Contessa Louise Cooper, the founder of Unpuzzled community, shares her journey and inspiring vision of providing high quality parent coaching and support to a 100 single moms.



Audio Transcription: 

Today’s guest on this podcast is contessa Louise Cooper and she is an author, advocate, entrepreneur and healer. She’s the founder of laundry 23 and unpleasant, which is a support group for Special Needs caregivers contest to provide safe spaces for individuals to be their authentic selves so that they can begin a holistic and spiritual healing process. You can learn more at unpassable community.com And also at contessa Louie’s dot com and that is CO N T SSA, l o u i s e.com. I’m super thrilled to have you here contessa.

Welcome to functional nutrition for kids. Thank you. Thank you so much for having me again. Super, super excited to be here. For you and for your audience. I could not wait to be on today. Awesome. Me too. And I have been to your website. And it is so fantastic the work you’re doing but would would you mind giving us a brief introduction of your background? What is the work that you do and how you started doing this work? It’s so funny because I tell people, I’m just a mom. And I didn’t even start off that way. Right? I never wanted kids never wanted any type of responsibility.

I just kind of wanted to be wild and free, right. But I ended up pregnant as a young mom, I was 16 years old. My son came super early 34 weeks were in intensive care nursery, it was about seven to 10 days before I actually got to hold my son. That’s how sick he was. And that’s how sick I was. I hadn’t even realized I had not seen or held my son. But that first moment that they put this tiny little cumin in my arms, I knew that I would do everything in my power to make his world. Oh, K yeah, it was at that moment that I knew I was going to be an advocate. No matter what that look like, having my son changed my entire life. It has made me into the person that I am.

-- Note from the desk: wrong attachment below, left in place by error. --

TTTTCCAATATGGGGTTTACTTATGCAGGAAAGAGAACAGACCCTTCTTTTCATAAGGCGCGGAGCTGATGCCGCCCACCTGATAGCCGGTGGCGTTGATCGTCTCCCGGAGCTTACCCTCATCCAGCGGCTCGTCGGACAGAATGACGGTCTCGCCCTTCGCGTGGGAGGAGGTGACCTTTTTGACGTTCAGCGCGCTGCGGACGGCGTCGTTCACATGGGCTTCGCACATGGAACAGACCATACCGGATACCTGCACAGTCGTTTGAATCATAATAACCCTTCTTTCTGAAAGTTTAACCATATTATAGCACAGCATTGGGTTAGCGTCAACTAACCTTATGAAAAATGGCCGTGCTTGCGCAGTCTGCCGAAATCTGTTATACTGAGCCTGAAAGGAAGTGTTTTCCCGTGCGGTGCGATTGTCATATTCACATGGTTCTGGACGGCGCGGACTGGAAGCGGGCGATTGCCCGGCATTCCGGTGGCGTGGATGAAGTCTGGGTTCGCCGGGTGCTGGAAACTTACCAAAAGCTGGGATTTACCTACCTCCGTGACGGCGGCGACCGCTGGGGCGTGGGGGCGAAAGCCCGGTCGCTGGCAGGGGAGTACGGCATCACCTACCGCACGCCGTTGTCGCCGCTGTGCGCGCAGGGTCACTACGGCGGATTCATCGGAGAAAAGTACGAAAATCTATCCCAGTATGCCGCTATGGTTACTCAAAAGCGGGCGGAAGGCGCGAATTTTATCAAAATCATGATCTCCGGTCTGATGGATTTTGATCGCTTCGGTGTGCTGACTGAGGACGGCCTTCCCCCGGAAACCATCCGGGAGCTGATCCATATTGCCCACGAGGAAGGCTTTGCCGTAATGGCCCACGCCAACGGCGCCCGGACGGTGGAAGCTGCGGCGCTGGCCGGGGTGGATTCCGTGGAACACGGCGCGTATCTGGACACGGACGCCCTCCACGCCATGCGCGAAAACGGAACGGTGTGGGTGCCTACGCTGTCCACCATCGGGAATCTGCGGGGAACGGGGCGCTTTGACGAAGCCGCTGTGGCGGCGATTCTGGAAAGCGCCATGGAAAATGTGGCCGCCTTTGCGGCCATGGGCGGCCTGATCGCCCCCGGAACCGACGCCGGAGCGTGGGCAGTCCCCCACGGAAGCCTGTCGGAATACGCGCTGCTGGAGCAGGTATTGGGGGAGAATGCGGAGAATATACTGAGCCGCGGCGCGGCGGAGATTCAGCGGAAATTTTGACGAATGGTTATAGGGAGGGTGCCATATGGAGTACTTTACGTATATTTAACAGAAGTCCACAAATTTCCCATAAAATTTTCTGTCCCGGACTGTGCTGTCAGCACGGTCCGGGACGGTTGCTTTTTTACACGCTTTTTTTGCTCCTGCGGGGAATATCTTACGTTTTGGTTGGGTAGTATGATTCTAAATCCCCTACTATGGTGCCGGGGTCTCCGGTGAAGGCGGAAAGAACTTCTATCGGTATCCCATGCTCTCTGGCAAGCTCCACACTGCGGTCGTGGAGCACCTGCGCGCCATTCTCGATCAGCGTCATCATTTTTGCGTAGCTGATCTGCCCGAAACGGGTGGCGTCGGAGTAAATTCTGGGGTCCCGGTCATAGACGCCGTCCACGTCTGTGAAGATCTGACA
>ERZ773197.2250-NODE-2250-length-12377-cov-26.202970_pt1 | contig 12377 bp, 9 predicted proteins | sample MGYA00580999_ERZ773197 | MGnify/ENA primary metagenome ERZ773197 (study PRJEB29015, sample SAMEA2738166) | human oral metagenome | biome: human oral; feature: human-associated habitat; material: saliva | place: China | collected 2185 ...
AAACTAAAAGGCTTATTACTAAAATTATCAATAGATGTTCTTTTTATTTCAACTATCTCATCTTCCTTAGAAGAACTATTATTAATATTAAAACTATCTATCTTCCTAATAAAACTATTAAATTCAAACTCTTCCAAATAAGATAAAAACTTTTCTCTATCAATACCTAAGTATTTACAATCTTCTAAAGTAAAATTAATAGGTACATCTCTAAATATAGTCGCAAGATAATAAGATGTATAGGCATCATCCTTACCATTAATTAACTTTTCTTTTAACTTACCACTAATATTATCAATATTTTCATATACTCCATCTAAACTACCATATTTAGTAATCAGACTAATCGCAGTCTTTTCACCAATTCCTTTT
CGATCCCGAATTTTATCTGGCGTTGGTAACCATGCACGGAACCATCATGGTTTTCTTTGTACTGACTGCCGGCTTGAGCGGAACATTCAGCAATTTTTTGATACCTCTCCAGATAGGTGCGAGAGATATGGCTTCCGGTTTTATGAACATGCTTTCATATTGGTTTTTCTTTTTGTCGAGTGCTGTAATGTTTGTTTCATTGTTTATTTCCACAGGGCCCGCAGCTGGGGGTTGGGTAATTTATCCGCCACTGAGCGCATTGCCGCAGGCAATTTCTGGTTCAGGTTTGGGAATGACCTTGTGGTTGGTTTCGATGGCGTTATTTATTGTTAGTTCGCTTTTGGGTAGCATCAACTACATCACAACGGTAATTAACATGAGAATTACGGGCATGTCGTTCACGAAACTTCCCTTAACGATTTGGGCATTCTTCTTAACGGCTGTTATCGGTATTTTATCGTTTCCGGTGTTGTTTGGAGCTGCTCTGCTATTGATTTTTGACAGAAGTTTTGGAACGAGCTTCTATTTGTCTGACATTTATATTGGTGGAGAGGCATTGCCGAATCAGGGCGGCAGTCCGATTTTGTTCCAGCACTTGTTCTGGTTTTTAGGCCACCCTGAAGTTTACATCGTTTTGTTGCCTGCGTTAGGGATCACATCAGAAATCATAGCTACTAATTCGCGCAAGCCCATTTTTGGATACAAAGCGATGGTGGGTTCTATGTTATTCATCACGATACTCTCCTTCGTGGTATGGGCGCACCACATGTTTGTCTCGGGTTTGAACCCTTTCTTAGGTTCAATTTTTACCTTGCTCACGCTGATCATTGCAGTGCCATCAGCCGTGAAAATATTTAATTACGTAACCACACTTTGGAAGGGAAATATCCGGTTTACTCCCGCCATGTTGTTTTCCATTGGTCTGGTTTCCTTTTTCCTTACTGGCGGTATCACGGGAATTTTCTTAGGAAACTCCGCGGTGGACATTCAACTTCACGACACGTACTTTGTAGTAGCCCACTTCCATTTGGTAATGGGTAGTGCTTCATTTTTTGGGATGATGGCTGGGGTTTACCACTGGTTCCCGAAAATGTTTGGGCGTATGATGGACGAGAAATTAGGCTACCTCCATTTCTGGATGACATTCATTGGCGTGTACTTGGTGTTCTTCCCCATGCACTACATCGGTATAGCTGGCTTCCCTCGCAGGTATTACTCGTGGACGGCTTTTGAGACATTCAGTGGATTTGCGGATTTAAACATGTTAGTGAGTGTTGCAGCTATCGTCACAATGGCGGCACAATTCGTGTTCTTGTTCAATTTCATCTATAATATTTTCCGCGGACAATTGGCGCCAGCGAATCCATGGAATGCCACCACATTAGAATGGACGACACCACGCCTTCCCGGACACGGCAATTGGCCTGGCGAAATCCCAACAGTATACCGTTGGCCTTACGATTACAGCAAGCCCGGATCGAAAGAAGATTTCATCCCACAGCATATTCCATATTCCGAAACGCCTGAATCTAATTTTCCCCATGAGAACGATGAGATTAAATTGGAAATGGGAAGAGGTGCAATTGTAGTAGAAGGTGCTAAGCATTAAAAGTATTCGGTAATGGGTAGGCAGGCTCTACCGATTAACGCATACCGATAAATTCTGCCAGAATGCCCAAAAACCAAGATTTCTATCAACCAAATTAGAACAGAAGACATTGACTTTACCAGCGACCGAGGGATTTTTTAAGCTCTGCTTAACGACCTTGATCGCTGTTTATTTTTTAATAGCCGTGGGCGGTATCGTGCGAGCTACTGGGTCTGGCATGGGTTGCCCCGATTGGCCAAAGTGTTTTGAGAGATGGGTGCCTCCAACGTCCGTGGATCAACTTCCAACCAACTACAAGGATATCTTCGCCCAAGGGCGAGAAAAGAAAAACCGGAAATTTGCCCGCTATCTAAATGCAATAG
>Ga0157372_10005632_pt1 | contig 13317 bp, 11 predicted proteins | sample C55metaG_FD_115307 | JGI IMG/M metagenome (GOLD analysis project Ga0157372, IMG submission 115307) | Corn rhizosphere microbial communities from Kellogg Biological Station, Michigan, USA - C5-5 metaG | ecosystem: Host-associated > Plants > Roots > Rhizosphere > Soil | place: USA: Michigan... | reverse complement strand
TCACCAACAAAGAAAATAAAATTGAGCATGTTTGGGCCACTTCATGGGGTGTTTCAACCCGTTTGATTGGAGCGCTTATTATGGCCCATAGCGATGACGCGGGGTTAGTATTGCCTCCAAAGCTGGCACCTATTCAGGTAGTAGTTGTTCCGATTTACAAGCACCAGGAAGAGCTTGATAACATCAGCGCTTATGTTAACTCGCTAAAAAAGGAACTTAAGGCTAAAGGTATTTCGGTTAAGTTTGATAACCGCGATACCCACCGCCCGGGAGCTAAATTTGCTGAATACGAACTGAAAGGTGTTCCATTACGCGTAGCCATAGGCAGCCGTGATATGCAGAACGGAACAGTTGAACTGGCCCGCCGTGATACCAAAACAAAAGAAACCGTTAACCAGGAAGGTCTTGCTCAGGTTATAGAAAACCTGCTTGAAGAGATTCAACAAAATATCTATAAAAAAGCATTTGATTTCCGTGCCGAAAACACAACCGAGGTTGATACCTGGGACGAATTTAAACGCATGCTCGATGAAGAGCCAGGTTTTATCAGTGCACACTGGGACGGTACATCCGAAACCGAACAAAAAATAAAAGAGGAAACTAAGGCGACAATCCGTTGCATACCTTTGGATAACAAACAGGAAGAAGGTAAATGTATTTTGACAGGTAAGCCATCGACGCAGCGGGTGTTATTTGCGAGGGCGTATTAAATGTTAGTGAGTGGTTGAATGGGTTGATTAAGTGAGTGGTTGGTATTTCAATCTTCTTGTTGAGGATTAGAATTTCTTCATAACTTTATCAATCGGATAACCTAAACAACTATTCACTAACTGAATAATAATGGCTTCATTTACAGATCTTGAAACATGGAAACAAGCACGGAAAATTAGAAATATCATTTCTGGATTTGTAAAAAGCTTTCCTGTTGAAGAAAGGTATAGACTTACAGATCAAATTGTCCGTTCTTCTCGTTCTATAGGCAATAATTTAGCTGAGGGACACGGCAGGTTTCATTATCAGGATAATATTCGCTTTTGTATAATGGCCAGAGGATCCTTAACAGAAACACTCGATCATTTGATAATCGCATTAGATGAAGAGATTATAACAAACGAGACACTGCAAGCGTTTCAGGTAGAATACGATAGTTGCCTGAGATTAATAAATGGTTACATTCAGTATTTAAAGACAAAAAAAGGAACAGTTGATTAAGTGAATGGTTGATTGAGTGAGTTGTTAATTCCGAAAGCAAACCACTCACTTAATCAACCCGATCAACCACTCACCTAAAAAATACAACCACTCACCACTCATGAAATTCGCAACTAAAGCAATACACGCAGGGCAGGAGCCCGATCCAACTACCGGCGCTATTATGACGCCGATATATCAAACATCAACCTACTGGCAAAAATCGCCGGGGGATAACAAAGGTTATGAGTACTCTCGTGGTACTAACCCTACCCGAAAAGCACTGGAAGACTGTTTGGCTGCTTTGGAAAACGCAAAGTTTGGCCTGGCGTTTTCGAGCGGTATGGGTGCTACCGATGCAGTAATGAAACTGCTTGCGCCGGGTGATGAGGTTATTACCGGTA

Now I’m a firecracker. You better believe that right? But every warrior has a purpose. And my purpose is to help individuals like my son, who has autism and other different types of special needs. And to help mothers like myself. Autism back then, is nothing like autism. Now, there were no resources, there were no communities, there wasn’t a Google where you can just look up anything that you needed in the information right there. Their only thing there was was a one page pamphlet and good luck to you.

And you had to kind of figure things out on your own. And it was difficult. It was a struggle. I had to learn to tap in to my intuition and to my gut feeling in order to figure out what was going to be the best for my son. Because I didn’t have anyone to turn to. But myself. And so that’s where contest to advocate comes from. That’s where the entrepreneur comes from. That’s where the contest you know, we’ll do what it takes come from that’s where that contest who has compassion for others come from? Because believe me back then none of that stuff existed. All right, I’m just blown away listening to your story. Thank you for sharing that. That that is I cannot imagine how it was I know that raising a child with autism now still comes without a guidebook, but I hear what you’re saying. Yes, absolutely.

It was, you know, at least there was some sort of guide, I don’t know how helpful those guides are. Because, you know, every individual with autism is completely different. And moving to wade through all that information can be exhausting. But what if there weren’t any information at all? That’s where I was, you know, the only books out there is like, you know, ABC of parenting or whatever. And that didn’t cover anything that I was going through no behaviors, no feeding challenges, no sensory issues, none of that. I had to figure it out. And most of the doctors that I ran into, they had no clue what was going on. Matter of fact, I had a pediatrician, tell me to institutionalize my son to go have another one. Because that’s what they told me In the office, just just go ahead and institutionalize it happened when you’re young. Wow. And you not only wrote that time through, but you’ve also been this incredible source of strength and healing for other people.